Computational and Theoretical Analysis of Influenza Virus Evolution and Immune System Dynamics
Deem, Michael W.
Doctor of Philosophy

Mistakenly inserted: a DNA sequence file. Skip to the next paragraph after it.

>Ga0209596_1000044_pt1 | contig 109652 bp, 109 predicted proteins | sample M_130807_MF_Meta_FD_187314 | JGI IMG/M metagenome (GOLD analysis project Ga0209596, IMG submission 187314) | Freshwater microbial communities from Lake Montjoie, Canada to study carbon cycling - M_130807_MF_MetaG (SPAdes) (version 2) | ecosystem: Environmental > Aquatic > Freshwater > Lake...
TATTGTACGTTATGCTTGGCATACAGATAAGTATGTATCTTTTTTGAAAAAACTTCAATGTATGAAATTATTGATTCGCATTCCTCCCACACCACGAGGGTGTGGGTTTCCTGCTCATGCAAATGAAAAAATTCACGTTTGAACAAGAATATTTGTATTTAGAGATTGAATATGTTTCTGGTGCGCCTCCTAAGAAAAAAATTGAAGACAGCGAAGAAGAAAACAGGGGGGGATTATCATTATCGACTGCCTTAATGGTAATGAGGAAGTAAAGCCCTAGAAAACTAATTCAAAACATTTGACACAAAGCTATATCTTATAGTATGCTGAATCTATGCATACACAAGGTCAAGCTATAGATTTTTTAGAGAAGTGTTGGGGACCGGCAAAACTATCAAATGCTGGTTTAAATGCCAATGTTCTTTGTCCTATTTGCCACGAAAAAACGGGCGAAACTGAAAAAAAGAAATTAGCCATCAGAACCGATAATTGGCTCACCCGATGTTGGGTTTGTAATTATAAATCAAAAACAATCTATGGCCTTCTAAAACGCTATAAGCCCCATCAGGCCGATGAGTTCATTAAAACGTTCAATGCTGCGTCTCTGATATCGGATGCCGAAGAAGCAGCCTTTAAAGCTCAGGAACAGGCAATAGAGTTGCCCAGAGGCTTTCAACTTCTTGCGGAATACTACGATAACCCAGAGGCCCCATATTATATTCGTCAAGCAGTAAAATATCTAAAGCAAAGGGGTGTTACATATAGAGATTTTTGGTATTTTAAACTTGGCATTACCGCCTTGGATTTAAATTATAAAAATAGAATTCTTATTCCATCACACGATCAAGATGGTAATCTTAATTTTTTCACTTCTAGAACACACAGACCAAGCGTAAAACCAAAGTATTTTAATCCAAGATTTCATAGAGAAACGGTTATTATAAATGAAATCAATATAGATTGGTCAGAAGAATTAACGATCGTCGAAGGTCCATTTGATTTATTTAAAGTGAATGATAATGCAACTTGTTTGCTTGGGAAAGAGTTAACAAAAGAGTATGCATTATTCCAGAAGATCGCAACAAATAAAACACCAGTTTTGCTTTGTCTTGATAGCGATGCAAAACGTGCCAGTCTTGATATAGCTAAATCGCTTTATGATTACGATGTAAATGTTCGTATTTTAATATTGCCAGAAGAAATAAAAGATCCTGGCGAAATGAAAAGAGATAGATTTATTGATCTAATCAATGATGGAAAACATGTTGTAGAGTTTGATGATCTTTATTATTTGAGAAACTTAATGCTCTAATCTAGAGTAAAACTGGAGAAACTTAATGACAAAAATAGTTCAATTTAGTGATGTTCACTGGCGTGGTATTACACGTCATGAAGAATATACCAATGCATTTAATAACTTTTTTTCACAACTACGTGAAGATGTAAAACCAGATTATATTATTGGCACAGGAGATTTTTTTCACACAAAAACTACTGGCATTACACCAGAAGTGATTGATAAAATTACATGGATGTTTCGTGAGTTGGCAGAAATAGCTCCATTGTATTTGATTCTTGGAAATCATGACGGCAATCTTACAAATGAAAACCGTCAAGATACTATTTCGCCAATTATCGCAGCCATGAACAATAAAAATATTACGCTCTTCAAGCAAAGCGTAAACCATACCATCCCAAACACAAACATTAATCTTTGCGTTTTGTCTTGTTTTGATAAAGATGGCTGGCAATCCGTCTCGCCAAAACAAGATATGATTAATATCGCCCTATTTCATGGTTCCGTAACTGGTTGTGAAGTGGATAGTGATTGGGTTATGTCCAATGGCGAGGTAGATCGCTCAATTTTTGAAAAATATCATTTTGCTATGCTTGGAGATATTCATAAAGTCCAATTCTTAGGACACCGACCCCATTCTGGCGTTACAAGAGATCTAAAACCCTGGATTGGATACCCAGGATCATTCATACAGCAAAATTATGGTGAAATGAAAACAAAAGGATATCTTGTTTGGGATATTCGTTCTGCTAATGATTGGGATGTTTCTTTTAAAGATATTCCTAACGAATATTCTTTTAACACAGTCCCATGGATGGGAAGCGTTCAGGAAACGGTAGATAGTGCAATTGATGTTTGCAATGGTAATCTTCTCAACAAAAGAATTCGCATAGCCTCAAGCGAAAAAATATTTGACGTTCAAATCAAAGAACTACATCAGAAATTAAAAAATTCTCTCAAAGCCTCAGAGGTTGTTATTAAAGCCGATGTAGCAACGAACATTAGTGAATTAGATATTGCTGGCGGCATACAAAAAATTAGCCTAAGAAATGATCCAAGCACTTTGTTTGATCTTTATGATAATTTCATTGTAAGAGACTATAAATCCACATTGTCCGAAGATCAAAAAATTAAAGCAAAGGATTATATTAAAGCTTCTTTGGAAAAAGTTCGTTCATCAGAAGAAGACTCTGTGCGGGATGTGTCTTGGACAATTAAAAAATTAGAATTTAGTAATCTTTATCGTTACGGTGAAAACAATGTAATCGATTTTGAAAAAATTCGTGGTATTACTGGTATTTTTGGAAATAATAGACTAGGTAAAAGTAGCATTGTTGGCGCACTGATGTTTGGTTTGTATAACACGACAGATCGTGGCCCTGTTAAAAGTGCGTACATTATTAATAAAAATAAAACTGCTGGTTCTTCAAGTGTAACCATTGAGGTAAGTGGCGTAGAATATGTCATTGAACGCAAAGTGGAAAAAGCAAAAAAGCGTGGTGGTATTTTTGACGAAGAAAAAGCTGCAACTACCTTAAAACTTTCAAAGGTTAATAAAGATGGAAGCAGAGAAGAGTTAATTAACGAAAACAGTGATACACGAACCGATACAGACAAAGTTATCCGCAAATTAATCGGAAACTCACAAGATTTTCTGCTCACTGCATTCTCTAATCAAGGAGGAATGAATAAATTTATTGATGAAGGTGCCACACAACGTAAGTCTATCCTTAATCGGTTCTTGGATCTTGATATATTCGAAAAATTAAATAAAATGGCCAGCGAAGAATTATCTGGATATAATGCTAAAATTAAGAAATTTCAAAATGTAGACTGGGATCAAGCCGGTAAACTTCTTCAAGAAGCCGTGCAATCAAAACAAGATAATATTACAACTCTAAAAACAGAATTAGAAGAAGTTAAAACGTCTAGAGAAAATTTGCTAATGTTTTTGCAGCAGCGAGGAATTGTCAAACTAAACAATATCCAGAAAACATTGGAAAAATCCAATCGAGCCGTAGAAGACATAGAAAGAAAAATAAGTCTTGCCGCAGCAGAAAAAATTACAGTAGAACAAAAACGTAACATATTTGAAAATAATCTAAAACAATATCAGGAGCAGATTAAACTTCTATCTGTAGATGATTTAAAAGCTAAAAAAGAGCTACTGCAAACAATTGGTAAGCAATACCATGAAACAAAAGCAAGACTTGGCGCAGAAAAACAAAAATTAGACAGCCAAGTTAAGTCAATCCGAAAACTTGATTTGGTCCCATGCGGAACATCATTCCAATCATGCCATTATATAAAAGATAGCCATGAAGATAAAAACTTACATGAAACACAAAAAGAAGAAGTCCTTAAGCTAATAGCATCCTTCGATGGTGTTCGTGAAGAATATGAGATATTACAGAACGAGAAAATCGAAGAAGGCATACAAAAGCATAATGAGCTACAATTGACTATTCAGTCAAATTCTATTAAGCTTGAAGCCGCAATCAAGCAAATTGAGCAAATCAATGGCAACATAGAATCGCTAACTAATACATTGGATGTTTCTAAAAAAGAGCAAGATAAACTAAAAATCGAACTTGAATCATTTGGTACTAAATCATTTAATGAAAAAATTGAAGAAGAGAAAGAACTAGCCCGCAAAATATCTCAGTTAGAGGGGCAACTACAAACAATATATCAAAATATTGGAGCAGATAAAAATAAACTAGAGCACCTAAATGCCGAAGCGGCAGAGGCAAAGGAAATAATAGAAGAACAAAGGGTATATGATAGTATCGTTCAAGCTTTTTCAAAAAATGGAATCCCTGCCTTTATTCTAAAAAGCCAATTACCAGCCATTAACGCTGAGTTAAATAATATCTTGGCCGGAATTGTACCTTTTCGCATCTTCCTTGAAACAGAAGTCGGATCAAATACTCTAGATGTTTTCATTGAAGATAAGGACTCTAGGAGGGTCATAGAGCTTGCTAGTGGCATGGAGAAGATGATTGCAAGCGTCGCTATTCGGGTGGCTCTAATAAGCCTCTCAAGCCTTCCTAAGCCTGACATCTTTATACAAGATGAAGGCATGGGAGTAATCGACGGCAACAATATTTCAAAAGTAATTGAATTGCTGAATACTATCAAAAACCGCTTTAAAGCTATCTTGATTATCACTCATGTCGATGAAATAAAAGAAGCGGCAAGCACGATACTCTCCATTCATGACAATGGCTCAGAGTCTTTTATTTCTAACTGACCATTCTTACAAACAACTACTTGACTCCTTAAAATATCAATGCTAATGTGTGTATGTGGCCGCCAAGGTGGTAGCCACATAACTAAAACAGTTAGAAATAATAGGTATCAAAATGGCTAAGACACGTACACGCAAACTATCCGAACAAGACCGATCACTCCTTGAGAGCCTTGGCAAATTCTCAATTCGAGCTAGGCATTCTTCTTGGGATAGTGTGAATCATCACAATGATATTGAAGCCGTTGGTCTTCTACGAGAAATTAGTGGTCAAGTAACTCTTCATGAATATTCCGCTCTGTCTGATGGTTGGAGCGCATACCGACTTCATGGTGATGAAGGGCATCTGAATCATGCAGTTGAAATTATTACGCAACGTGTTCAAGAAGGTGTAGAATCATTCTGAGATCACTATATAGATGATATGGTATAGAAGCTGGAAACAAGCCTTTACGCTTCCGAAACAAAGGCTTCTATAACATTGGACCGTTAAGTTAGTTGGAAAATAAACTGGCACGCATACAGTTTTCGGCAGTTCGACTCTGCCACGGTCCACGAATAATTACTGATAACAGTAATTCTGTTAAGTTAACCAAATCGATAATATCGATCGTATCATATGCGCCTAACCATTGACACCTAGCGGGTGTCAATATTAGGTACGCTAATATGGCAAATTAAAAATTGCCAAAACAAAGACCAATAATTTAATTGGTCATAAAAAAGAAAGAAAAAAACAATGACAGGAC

Influenza causes annual global epidemics and severe morbidity and mortality. The influenza virus evolves to escape from immune system antibodies that bind to it. The immune system produces influenza virus specific antibodies by VDJ recombination and somatic hypermutation. In this dissertation, we analyze the mechanism of influenza virus evolution and immune system dynamics using theoretical modeling and computational simulation. The first half of this thesis discusses influenza virus evolution. The epidemiological data inspires a novel sequence-based antigenic distance measure for subtypes H1N1 and H3N2 virus, which are superior to the conventional measure using hemagglutination inhibition assay. Historical influenza sequences show that the selective pressure increases charge in immunodominant epitopes of the H3 hemagglutinin influenza protein. Statistical mechanics and high-performance computing technology predict fixation tendencies of the H3N2 influenza virus by free energy calculation. We introduce the notion of entropy from physics and informatics to identify the epitope regions of H1-subtype influenza A with application to vaccine efficacy. We also use entropy to quantify selection and diversity in viruses with application to the hemagglutinin of H3N2 influenza. Using the bacterial E. coli as a model, we show the evidence for recombination contributing to the evolution of extended spectrum β-lactamases (ES-BLs) in clinical isolates. A guinea pig experiment supports the discussion on influenza virus evolution. The second half of the thesis discusses immune system dynamics. We design a two-scale model to describe correlation in B cell VDJ usage of zebrafish. We also introduce a dynamical system to model original antigenic sin in influenza. This dissertation aims to help researchers understand the interaction between influenza virus and the immune system with a quantitative approach.